"COVID-19 has ground our pretensions into the dust."
Filipinos are among the best in the world when it comes to plans, project studies, and press releases. Our plans are so good that their shelf life can last for decades. We depend so much on project studies that they need to be updated again and again even before the project breaks ground. And because public perception is considered more important than actual performance, an endless stream of press releases have spawned a whole cottage industry of PR professionals.
It’s difficult to break this cycle of self-reinforcing mediocrity in execution. But a real crisis will expose the emperor’s actual nakedness. At the moment, such a crisis is the COVID-19 pandemic, an implacable force of nature that has ground all our pretensions into the dust and laid bare the consequences of decades of neglect, especially in two important areas of governance: our healthcare system and our local governments.
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This was the underlying message delivered by 80 local medical associations—basically, the country’s entire healthcare profession—when they recently pleaded for a return to two weeks of enhanced lockdown in Metro Manila in order to take a breather and reassess directions. Among the key issues raised by the frontliners:
Not enough healthcare personnel, which has already closed down facilities. This is blamed on too many cases being loaded on a demoralized and exposed workforce.
Over-reliance on rapid testing – As I’ve said here before, this method is on average 40-percent accurate, which isn’t even as good as a 50/50 coin toss. As a result, a lot of actually infectious people are escaping the net.
Failure of contact tracing and quarantine – This “miserable failure” is blamed squarely on the LGUs, whom the national government through DILG can only oversee but not replace when it comes to actual implementation.
Lack of transportation safety – The DOH and DoTr are singled out here for more policy clarity and better implementation.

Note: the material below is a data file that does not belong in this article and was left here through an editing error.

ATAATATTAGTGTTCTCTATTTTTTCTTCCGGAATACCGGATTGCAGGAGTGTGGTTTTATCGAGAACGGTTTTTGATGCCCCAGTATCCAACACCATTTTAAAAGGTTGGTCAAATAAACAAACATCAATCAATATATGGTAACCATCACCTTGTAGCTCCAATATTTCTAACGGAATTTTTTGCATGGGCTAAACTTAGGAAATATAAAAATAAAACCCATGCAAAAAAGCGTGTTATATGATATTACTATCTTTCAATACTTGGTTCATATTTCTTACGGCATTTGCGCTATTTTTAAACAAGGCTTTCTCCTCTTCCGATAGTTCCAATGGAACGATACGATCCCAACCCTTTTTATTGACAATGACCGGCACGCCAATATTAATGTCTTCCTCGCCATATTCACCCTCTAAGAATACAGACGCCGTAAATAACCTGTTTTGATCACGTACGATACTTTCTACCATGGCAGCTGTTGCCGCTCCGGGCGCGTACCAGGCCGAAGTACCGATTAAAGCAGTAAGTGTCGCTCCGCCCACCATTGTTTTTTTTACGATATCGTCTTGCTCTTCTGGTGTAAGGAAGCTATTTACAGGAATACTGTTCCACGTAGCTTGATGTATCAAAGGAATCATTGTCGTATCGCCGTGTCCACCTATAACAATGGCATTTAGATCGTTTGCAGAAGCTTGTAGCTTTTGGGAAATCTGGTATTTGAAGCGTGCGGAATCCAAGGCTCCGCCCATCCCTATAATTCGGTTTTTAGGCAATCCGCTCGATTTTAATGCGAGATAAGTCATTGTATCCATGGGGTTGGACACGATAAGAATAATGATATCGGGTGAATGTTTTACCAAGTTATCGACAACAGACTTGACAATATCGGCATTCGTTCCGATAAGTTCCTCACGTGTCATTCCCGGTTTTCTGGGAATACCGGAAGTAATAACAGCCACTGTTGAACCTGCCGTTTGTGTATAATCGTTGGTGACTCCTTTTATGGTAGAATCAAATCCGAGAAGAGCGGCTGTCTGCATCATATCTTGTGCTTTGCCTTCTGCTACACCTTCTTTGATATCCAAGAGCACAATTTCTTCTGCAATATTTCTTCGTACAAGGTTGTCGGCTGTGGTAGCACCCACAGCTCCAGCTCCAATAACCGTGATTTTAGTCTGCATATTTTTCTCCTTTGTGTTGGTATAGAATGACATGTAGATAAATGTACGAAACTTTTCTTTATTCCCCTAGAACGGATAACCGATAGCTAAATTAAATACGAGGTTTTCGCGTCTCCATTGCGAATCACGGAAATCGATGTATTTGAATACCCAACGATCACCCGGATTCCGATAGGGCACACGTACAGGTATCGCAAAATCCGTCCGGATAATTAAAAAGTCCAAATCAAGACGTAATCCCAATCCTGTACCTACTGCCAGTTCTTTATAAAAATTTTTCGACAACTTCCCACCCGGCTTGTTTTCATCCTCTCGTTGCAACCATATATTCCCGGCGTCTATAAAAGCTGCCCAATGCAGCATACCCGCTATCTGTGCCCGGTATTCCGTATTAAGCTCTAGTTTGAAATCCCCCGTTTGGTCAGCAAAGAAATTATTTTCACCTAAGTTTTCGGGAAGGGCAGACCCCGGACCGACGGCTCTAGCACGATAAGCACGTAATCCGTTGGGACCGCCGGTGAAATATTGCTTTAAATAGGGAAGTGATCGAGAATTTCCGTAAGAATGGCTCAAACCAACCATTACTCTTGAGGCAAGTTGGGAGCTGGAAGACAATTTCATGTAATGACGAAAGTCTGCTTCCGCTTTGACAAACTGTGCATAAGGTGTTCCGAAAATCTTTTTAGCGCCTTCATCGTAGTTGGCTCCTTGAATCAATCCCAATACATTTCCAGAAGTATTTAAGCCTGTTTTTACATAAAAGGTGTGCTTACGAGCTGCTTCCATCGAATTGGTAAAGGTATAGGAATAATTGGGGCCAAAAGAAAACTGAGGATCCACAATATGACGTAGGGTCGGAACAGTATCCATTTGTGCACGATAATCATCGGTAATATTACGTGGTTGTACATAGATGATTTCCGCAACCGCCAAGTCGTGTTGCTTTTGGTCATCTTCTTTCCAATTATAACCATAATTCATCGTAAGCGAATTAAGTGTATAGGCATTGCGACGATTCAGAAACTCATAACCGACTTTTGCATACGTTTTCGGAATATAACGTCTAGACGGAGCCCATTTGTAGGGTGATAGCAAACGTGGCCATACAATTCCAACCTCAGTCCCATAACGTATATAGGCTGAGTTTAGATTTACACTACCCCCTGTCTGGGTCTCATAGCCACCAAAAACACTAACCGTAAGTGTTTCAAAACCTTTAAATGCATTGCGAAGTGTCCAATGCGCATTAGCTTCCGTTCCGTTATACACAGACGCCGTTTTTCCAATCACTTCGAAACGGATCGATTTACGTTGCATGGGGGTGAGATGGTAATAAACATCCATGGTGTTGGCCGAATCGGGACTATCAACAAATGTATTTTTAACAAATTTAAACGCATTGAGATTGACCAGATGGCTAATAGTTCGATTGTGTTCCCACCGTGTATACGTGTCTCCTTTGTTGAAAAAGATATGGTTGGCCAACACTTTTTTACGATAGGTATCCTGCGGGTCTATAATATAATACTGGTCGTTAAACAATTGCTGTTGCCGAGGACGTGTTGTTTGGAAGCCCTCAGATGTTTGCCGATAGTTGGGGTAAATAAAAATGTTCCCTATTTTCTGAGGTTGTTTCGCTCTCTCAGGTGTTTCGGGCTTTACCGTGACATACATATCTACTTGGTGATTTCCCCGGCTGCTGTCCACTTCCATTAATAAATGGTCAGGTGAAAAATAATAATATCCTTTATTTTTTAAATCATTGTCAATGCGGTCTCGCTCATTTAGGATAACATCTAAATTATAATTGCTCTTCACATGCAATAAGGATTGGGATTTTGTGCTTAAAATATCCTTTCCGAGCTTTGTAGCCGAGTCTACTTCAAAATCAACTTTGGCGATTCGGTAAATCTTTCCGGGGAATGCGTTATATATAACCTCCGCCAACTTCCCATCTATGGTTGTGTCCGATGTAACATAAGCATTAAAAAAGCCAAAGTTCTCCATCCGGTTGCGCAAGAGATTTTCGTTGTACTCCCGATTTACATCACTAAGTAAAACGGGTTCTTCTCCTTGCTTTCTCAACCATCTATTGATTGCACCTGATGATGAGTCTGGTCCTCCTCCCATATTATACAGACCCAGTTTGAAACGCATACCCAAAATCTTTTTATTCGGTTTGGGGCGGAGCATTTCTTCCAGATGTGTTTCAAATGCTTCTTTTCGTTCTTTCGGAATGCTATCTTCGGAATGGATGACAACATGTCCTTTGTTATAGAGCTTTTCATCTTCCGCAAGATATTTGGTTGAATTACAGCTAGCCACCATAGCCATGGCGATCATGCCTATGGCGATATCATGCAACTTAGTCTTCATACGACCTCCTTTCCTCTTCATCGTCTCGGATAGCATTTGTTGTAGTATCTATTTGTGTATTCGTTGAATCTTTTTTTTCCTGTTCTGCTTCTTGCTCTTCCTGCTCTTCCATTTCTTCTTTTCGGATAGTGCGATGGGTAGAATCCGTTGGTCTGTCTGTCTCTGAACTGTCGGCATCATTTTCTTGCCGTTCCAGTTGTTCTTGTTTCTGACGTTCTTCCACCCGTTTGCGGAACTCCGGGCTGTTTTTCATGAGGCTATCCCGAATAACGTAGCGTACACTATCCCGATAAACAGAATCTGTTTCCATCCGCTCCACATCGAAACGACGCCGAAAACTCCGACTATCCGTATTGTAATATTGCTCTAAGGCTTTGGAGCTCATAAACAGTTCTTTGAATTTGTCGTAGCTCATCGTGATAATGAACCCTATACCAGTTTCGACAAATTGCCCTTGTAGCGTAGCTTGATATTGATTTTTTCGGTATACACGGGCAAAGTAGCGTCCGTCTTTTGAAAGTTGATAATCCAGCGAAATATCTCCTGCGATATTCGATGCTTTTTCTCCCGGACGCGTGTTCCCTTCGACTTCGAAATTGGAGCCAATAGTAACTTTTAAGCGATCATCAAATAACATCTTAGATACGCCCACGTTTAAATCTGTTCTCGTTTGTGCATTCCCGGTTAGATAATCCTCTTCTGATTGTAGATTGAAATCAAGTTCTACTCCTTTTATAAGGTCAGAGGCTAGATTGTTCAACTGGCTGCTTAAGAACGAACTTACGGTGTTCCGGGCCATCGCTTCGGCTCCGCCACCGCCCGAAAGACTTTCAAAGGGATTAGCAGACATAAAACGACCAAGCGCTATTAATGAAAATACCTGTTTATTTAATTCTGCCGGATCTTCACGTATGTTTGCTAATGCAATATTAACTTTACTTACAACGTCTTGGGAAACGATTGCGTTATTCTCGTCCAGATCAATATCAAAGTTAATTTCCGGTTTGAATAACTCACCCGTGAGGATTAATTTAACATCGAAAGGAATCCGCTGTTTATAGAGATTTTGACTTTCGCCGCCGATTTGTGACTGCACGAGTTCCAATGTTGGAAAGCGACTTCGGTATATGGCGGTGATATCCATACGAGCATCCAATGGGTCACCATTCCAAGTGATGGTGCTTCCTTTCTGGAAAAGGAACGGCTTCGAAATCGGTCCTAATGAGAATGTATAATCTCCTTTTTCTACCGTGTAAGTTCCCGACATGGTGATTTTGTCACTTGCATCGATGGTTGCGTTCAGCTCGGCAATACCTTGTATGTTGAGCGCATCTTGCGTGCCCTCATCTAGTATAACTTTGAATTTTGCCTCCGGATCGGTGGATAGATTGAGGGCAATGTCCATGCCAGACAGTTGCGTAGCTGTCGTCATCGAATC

Lack of workplace safety – DoLe and DTI are additionally implicated. As I’ve also said here before, this is my biggest concern. It’s no accident that cases have risen as more people have started going back to work—in confined spaces with aircon recirculation, interacting the whole day at close quarters with large numbers of fellow workers. It’s a sure-fire recipe for infection, no matter how necessary it may be to restore our economy.
The roots of these problems go back through many years of institutional neglect, well before Duterte’s administration. And to his credit, Duterte immediately responded by directing the IATF to meet with the healthcare professionals over their issues. But one can’t help wondering: If the doctors hadn’t made such a fuss, would the IATF have gone ahead to reconsider its directions now that our lockdown has become the world’s longest?
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Adding to the woes of our public health officials, a can of worms was recently opened by a young lawyer at PhilHealth who resigned—with two other well-placed officers—over accusations of corruption in that huge outpost of healthcare bureaucracy.
The charges raised by Atty Thorsson Keith are now being investigated by the country’s anti-corruption czar, PACC commissioner Greco Belgica. He says some 30 people—still unnamed—are “persons of interest” in his investigation. The IT Department of PhilHealth has been mentioned, but I’ve been told that the Legal Department is also part of the indictable goings-on.
I was also told that the stink reaches even higher—all the way up, in fact, to the executive committee. One member of that committee, SVP Renato Limsiaco, has already been questioned by government auditors over improper financial reporting.
None of this implicates the current PhilHealth CEO, Gen. Ricardo Morales, a man of impeccable military achievement if you look up his record. Unfortunately, it isn’t uncommon that a good soldier’s mission focus can become a blinder in less black-and-white situations. The word for this is “naivete,” which in fact was how Morales was described in an online piece.
The immediate focus of Belgica’s investigation—an IT project proposal that smelled fishy from the start—was the subject of a “shouting match” between Morales and his immediate subordinates. But why did such a confrontation even happen? In my book, those members of his executive committee who proposed this project, or voted for it, or shouted at Morales because of it, should be suspended and investigated ipso facto.
As we throw billions of pesos at the pandemic, it’s no time to hear about yet another scandal from this agency that handles the finances of our healthcare system. It’s high time for Duterte to revive his unsparing policy from the start to fire anyone with “just a whiff of corruption” about them. Those scalawags in PhilHealth fit the label to a T.
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